In 2022 alone, three of the world's largest and richest tech companies, Alphabet Inc., Amazon, and Tesla, all announced stock split plans, and the mere mention of the planned splits caused their stock values to skyrocket. Alphabet's stock jumped 7.5 percent the day after the firm said it would divide its shares on February 1, 2022. So, what is it about a stock split that excites investors? And what message is a firm sending by dividing their shares 2-for-1, 3-for-1, or even 20-for-1? Derek Klock, a finance professor at Virginia Tech, spoke with us on the psychology of a stock split.
What Exactly Is a Stock Split?
Unlike a lot of financial jargon, this one is quite simple to grasp. A stock split occurs when a business decides to divide all of its outstanding shares by a specific number, such as two, three, five, or twenty. Only the number of shares in circulation and their individual prices change, not the total worth of the shares. Consider it like making a change. If you swap a $20 bill for two $10 bills, the total value remains the same, but you now have twice as many bills, each worth one-half of the original amount. Assume you exchanged that $20 cash for 20 singles, resulting in a 20-for-1 split. The overall value remains $20, but each bill is worth one-twentieth of its face value.
Stock splits operate in the same manner. Assume Company XYZ has 1,000 outstanding shares, each of which is worth $1,000. This signifies that the market capitalization of Company XYZ is $1,000,000. If Company XYZ issues a 2-for-1 stock split, there will be 2,000 outstanding shares with a $500 share price. "A stock split has no effect on the company's market valuation," Klock argues. "It merely alters the number of outstanding shares." The total worth of Company XYZ remains $1,000,000 (2,000 shares x $500), but there are now twice as many shares in circulation. So, if you own 10 shares of Company XYZ worth $10,000, following the 2-1 split, you'll have 20 shares worth $10,000. Because the stock price splits from $1,000 to $500, there is basically no change in economic worth. The decision to split a stock is taken by a company's board of directors and requires clearance from the United States Securities and Exchange Commission.
Why Do These Companies Do It?
Companies have historically issued stock splits when their stock price becomes excessively high. Isn't a high stock price a good thing because it indicates that the stock is in high demand? Both yes and no. A growing stock price indicates investor confidence in a company's future success; but, if a stock price rises too far, regular investors may be priced out. One of the justifications Amazon offered for its 20-for-1 stock split on March 9 was to "make the share price more accessible for consumers wishing to participate in the firm." To be honest, it seemed to work. Retail investors hurried to buy shares when Apple announced a 4-for-1 stock split in 2020. Retail investors are non-professional investors, such as yourself and me. When Apple reduced the price of each share by four times, ordinary investors increased their weekly purchases of Apple stock from $150 million to roughly $1 billion.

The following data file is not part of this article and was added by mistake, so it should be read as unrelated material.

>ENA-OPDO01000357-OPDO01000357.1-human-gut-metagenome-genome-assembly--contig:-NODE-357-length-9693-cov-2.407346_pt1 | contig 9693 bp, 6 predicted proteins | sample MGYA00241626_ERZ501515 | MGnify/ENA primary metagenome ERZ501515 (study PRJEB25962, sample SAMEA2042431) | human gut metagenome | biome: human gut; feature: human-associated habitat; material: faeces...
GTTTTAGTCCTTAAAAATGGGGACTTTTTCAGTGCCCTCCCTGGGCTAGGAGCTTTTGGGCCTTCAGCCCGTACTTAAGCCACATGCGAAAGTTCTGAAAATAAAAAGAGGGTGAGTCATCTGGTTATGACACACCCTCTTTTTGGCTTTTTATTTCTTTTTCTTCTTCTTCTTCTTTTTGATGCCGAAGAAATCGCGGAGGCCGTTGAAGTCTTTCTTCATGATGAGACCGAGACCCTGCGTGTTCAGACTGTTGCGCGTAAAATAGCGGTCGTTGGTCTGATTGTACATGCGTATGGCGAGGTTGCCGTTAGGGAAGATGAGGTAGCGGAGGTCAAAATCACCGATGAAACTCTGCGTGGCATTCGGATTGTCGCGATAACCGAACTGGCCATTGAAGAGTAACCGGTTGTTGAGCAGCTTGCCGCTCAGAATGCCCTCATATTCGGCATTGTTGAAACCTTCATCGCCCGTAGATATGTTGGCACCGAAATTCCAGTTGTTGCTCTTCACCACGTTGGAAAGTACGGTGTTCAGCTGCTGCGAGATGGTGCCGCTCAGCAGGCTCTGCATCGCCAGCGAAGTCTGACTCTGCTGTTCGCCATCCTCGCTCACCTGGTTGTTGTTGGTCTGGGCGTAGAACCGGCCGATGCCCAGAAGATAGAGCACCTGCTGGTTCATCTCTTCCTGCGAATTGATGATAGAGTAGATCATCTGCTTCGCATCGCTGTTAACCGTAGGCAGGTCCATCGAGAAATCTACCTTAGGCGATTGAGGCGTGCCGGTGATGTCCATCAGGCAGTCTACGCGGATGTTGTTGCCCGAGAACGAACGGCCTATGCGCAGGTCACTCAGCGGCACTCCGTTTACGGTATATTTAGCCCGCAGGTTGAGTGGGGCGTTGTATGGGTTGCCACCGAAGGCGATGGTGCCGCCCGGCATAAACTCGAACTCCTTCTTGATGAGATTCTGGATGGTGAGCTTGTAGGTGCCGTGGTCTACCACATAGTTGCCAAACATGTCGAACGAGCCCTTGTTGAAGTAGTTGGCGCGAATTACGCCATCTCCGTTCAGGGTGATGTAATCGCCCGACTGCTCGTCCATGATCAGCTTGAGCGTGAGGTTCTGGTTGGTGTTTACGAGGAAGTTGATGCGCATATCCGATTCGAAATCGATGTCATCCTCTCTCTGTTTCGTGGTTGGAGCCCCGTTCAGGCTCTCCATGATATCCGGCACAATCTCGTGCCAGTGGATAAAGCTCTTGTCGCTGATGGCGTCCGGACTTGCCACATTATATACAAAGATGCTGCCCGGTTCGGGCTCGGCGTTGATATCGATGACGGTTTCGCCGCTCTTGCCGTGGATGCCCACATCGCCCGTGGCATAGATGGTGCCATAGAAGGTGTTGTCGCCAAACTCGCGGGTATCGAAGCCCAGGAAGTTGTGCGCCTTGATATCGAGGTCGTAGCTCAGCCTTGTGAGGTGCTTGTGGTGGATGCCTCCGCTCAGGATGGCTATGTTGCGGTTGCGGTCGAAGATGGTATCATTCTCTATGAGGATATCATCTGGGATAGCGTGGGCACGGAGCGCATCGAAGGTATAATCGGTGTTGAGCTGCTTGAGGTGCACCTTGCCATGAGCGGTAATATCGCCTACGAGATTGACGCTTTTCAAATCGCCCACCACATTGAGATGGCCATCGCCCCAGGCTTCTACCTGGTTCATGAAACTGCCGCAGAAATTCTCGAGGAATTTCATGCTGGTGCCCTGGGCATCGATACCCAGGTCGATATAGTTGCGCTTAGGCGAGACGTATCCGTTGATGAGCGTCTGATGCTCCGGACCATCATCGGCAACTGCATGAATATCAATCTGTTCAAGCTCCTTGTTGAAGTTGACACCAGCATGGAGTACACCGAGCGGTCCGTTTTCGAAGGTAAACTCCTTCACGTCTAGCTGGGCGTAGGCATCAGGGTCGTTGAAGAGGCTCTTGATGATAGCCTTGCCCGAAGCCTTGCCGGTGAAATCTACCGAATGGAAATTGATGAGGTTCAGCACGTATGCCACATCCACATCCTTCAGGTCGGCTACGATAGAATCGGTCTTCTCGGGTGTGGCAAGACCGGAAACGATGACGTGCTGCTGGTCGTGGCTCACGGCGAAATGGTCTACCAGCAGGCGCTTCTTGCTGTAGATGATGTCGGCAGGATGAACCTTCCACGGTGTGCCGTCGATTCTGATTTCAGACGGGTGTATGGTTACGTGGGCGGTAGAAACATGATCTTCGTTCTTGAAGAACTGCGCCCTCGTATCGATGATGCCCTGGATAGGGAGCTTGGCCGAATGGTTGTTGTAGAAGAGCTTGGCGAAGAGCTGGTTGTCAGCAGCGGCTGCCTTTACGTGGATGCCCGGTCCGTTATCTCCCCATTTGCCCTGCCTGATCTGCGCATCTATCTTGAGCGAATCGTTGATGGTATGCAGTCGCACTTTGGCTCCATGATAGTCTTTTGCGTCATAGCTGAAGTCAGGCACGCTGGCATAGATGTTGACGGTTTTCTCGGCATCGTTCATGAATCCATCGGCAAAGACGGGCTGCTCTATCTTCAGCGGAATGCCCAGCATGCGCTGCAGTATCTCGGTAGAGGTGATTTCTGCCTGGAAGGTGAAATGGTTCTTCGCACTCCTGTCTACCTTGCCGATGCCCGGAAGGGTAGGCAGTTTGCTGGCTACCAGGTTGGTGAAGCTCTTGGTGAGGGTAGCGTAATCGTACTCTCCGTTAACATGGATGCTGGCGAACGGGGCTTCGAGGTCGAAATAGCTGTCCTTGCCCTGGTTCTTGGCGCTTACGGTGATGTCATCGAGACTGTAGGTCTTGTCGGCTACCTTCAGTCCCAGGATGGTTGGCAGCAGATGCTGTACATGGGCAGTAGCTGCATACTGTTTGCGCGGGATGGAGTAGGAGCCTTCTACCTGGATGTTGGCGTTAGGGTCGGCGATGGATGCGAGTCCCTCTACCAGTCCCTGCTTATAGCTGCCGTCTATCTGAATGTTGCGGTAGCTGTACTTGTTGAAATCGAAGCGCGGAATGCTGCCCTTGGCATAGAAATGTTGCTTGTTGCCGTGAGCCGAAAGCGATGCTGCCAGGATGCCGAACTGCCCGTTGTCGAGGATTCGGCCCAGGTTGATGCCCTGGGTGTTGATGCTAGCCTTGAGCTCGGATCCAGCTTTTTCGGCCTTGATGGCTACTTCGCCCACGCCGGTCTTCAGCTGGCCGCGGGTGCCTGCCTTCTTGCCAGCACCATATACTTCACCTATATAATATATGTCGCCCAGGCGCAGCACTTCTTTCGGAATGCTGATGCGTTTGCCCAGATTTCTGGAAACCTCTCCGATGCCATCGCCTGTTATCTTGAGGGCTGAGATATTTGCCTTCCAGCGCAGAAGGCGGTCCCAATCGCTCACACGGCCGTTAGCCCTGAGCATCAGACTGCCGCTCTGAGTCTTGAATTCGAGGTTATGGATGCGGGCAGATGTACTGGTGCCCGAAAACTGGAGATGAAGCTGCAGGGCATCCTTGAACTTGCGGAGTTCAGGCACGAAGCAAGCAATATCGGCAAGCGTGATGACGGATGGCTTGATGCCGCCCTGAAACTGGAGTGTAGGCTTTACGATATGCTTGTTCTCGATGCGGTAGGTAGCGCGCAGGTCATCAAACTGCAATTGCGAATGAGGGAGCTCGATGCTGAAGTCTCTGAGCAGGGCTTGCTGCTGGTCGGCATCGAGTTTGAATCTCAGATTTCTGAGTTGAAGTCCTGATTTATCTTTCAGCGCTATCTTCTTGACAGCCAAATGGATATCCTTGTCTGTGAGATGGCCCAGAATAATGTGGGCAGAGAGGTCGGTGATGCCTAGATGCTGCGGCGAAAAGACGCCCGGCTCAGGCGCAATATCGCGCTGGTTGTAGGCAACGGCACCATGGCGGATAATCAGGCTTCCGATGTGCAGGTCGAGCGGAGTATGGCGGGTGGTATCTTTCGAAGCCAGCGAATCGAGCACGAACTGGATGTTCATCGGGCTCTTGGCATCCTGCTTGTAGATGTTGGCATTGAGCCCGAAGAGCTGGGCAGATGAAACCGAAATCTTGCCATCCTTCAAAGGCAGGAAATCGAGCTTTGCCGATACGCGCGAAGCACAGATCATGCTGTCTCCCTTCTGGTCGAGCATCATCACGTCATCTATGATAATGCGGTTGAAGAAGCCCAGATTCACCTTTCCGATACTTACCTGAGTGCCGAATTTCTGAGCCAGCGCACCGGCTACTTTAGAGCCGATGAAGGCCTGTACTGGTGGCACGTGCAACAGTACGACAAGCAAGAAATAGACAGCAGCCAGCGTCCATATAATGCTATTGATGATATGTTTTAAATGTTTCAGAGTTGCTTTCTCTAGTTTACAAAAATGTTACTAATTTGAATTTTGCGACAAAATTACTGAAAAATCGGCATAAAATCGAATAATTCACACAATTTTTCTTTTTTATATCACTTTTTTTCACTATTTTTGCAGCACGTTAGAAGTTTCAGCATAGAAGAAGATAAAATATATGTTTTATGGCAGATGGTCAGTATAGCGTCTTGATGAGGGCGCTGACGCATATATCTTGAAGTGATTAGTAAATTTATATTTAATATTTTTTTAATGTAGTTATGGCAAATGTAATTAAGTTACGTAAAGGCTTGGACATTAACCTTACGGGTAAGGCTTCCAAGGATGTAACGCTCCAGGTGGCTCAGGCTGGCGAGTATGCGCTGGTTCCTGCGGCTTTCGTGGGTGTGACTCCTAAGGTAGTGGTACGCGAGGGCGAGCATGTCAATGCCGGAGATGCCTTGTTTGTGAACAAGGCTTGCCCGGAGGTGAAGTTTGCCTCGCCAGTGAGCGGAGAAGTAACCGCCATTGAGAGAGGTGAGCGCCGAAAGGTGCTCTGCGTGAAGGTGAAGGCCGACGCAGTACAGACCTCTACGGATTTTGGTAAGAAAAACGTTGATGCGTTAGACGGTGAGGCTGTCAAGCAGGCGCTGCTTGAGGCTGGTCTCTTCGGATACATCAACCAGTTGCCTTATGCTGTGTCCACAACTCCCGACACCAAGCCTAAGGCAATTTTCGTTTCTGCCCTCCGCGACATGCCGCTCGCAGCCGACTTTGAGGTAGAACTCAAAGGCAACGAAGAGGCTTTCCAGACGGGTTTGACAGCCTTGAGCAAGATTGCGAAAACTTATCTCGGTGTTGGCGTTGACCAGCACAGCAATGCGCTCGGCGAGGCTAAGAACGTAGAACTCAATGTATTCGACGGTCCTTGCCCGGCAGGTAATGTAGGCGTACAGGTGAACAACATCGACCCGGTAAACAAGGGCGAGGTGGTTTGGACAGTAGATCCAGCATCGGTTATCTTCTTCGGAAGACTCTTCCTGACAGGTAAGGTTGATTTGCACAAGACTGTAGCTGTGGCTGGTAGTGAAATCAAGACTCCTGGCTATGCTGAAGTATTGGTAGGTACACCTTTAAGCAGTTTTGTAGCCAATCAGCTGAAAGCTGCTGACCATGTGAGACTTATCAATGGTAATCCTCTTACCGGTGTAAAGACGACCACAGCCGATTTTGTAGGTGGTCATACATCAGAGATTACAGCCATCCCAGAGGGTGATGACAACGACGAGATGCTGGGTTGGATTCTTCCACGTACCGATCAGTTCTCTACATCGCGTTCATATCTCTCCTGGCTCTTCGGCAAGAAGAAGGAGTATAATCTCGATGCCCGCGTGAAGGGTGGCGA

What Does This Mean For Regular Investors?
So, what are ordinary investors expected to make of this "signal"? Should you hold a stock that is poised to split if you own it? And, if you're considering investing in a company, does a split actually reveal anything about its financial health? As previously stated, a stock split does not provide investors with tangible information about a company's earnings or profitability; such information is provided in quarterly earnings reports. A stock split, on the other hand, is a reliable indicator that the people inside the company, who presumably know more about the company's future success than anybody else, believe things will only get better.
In terms of ROI, the "positive signal" of a stock split appears to be right. In 2019, Nasdaq conducted research on all major stock splits from 2012 to 2018. It discovered that simply declaring a stock split increased a stock's value by 2.5 percent on average, while split stocks outperformed the market by nearly 5 percent after one year. If you already own a stock that is due to split, the data suggests that the stock price will likely rise immediately. And if you're thinking about buying in a stock that recently split, there's a good chance it'll pay off. However, no investment is guaranteed, so consult a financial consultant before making any decisions.